Midnight Lace Provides Chills

Midnight Lace Provides Chills
There was a time when film lovers would flock to their local video store to rent a weekend’s worth of entertainment. During a visit in October, it is likely that some in search of a scary Halloween flick would pass on a film called Midnight Lace starring Doris Day.

After all, Doris Day was best known for playing characters with sunny dispositions, someone who would brighten the day rather than create fright at night. And Midnight Lace sounds like it might be a typical Doris Day romantic comedy.

It isn’t. Far from it.

Everyone who has felt the little hairs stand up on the back of their neck as they walk alone down a darkened street, will immediately connect with the terror that Mrs. Preston (Doris Day) experiences in Midnight Lace.

The film moves the audience to the edge of their seats quickly. Within the first two minutes, newlywed Mrs. Preston, finds herself disoriented in a thick London fog. Suddenly, the disembodied voice of a maniac encircles her, promising to murder her before the month’s end.

Despite that she is new to London, he calls her by name. He knows she’s American. He knows where she lives.

As she runs blindly, the voice follows her, laughing at her fearful attempt to escape. When she frantically makes her way back to the safety of her flat, the crazed voice continues to taunt her by telephone.

Her husband, Anthony (Rex Harrison), believes it all to be a prank by some misguided Londoner made giddy by the thick “pea souper.” As the story progresses, however, he files a report with Scotland Yard to appease his frazzled wife.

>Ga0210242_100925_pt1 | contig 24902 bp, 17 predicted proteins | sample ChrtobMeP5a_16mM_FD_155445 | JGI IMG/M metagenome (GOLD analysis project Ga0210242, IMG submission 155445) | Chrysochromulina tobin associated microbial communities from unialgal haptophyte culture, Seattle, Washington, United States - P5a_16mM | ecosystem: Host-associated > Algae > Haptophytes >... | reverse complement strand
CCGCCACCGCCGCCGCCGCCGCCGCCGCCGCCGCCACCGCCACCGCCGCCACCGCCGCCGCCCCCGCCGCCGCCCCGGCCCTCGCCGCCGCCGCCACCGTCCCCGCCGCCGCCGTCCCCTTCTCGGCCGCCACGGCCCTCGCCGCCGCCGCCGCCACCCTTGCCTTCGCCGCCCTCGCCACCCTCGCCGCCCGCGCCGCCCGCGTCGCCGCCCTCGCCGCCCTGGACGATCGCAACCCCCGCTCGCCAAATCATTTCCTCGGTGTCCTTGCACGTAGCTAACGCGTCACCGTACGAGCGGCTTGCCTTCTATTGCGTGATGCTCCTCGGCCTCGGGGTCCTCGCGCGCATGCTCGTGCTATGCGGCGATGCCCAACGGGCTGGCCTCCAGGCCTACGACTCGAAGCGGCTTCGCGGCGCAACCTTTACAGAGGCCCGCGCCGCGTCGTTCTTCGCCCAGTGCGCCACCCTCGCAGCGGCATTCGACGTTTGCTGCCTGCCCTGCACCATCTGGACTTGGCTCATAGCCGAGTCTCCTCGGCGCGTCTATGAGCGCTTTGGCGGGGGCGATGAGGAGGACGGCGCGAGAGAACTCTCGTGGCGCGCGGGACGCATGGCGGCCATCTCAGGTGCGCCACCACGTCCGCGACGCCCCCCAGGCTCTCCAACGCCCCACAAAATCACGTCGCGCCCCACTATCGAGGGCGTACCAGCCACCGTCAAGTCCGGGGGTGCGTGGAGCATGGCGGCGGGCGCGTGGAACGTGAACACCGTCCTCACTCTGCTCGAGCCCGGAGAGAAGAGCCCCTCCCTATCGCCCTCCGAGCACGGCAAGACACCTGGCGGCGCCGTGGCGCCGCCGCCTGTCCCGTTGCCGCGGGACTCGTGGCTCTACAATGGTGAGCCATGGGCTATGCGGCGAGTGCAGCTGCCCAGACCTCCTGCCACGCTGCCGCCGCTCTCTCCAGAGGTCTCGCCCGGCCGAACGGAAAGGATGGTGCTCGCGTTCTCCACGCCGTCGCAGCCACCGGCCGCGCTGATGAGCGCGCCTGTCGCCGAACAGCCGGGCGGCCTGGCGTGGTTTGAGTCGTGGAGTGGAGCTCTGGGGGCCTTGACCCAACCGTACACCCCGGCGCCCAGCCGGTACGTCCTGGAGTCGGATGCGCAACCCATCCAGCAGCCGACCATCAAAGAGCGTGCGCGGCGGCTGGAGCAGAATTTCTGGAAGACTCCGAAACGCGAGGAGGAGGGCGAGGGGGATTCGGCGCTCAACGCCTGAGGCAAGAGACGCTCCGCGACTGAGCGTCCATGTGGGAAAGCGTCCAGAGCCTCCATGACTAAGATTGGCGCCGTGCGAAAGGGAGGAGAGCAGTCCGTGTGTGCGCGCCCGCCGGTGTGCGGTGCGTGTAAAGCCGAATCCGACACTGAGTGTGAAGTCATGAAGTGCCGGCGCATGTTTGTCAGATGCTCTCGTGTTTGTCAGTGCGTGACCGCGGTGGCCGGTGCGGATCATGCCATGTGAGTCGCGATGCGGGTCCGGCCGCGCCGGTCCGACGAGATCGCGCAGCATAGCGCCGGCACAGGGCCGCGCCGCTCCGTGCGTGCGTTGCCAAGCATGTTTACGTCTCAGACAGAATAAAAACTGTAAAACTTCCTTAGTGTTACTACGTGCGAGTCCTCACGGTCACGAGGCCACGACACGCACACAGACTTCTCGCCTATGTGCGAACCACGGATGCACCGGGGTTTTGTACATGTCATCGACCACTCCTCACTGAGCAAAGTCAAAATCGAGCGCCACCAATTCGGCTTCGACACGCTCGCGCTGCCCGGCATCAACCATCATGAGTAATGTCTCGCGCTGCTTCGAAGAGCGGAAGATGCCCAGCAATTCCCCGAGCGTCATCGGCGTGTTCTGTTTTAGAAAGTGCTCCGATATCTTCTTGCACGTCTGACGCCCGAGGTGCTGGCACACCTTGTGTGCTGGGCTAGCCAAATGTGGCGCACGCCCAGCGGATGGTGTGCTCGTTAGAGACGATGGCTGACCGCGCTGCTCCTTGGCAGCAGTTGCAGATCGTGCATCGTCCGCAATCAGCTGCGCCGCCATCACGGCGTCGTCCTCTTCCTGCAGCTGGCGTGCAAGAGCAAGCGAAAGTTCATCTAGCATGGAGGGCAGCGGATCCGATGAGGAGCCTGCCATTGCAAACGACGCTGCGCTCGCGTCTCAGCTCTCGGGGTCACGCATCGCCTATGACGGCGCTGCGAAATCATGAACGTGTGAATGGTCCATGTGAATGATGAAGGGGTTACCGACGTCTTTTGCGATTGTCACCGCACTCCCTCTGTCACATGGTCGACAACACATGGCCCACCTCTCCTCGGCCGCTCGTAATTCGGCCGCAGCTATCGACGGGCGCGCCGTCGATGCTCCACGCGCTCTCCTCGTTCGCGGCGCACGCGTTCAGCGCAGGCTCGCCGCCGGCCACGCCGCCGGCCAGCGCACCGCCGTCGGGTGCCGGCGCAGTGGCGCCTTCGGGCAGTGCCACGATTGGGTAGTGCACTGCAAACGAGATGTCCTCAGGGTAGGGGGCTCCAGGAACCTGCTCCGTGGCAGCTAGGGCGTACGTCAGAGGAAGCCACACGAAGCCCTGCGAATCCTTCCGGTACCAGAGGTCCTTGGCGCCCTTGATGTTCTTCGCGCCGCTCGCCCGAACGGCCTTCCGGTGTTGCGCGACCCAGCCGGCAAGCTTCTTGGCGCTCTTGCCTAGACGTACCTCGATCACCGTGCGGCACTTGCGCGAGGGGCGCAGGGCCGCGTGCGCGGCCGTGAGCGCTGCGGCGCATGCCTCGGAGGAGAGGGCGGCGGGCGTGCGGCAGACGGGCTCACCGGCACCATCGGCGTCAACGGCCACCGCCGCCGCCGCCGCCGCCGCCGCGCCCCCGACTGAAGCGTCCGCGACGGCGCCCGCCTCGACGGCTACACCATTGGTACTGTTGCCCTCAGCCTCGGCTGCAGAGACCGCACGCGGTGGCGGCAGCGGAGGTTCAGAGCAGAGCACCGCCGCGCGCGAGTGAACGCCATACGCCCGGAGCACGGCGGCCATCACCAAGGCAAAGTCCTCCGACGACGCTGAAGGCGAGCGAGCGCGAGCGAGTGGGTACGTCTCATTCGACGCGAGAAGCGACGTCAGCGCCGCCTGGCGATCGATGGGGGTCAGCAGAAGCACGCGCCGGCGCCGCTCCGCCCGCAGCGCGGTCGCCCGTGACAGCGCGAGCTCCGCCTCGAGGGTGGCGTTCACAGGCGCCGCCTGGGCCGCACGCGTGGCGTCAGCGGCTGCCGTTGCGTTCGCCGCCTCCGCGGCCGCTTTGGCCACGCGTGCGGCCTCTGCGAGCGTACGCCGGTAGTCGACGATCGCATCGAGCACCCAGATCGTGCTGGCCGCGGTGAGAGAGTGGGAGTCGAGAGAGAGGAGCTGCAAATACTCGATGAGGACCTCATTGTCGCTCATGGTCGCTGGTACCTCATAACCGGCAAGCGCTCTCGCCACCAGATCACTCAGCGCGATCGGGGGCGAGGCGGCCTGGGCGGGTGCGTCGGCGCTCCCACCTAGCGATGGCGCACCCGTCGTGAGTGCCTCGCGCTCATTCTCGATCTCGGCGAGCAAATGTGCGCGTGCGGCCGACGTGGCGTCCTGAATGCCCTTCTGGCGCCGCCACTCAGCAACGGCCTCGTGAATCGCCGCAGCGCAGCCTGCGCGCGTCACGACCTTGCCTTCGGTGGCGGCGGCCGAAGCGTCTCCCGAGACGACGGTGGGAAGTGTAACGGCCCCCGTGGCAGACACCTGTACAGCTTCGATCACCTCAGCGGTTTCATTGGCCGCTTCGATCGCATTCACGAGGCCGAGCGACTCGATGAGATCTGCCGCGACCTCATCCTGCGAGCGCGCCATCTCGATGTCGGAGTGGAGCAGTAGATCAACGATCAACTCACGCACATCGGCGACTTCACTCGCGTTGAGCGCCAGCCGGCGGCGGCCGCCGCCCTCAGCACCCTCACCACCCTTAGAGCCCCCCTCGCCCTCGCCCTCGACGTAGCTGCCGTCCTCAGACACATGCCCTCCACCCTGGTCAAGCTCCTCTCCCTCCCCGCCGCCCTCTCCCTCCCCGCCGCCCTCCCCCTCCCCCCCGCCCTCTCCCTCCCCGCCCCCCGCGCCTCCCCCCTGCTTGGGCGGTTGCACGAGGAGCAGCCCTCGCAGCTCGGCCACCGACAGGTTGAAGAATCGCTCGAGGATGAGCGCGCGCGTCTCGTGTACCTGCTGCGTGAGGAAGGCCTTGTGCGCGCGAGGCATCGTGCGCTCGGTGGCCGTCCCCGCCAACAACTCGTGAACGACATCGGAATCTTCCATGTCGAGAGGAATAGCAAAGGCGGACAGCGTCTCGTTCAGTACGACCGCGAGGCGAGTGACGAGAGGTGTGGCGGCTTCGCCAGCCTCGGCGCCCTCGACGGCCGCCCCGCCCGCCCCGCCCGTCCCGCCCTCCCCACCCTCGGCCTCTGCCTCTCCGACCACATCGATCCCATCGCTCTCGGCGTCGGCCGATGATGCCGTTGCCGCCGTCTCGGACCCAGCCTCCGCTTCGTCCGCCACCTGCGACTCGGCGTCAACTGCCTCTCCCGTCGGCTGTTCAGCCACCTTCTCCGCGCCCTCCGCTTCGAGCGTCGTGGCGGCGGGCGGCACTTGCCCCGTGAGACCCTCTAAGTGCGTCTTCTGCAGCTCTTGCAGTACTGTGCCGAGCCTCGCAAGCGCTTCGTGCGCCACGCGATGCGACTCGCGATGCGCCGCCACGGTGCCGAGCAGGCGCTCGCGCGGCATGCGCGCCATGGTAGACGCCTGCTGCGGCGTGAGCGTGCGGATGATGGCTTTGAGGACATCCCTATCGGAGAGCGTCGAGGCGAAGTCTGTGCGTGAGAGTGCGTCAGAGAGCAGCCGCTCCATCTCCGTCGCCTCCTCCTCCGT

The men at the Yard agree that the threats are probably empty. They also suggest that Mrs. Preston seems a bit neglected by her busy husband. Since there are never any witnesses to the threats, it’s possible she’s made up a fictional stalker in order to regain her husband’s attention.

The film relies on this accepted midcentury presumption that many women are fragile physically and emotionally, and that they need a man for fulfillment and protection. Mrs. Preston is such a woman. As an heiress, her childhood needs were most likely met by others; self-reliance isn’t something she has acquired.

Therefore, each time the murderer telephones her to reiterate his promise, she collapses in anguish.

With every phone call she reports, her credibility diminishes. Her family and friends react with concern and pity – not for her safety, but rather for her mental health.

One thing is certain: the killer will confront her, and he will attack.

The cast includes some well-known actors as chief suspects, all of which play their parts with sufficient creepiness.

Roddy McDowall as Malcolm, the ne’er-do-well son of the Preston’s housekeeper, menaces around Mrs. Preston whenever possible, and John Gavin as Brian Younger, the local contractor with an interest in Mrs. Preston, who confesses that he is prone to chilling emotional episodes which result in memory loss.

The film also stars Myrna Loy, Herbert Marshall, and Natasha Parry. It features the wonderful character actress Hermione Baddeley as the local pub owner.

Now that video stores are a thing of the past, viewing Midnight Lace can be a challenge. Many YouTube channels offer the film free of charge, but the film is interrupted by commercials. For this film in particular, you will want to watch it without interruption. It would be best to wait for it to appear on channels like TCM or purchase a DVD copy to add to your collection.

NOTE: I screened this film at my own expense. Free-to-view versions are available digitally on YouTube but are not recommended. This film may also be available through subscription-based services.

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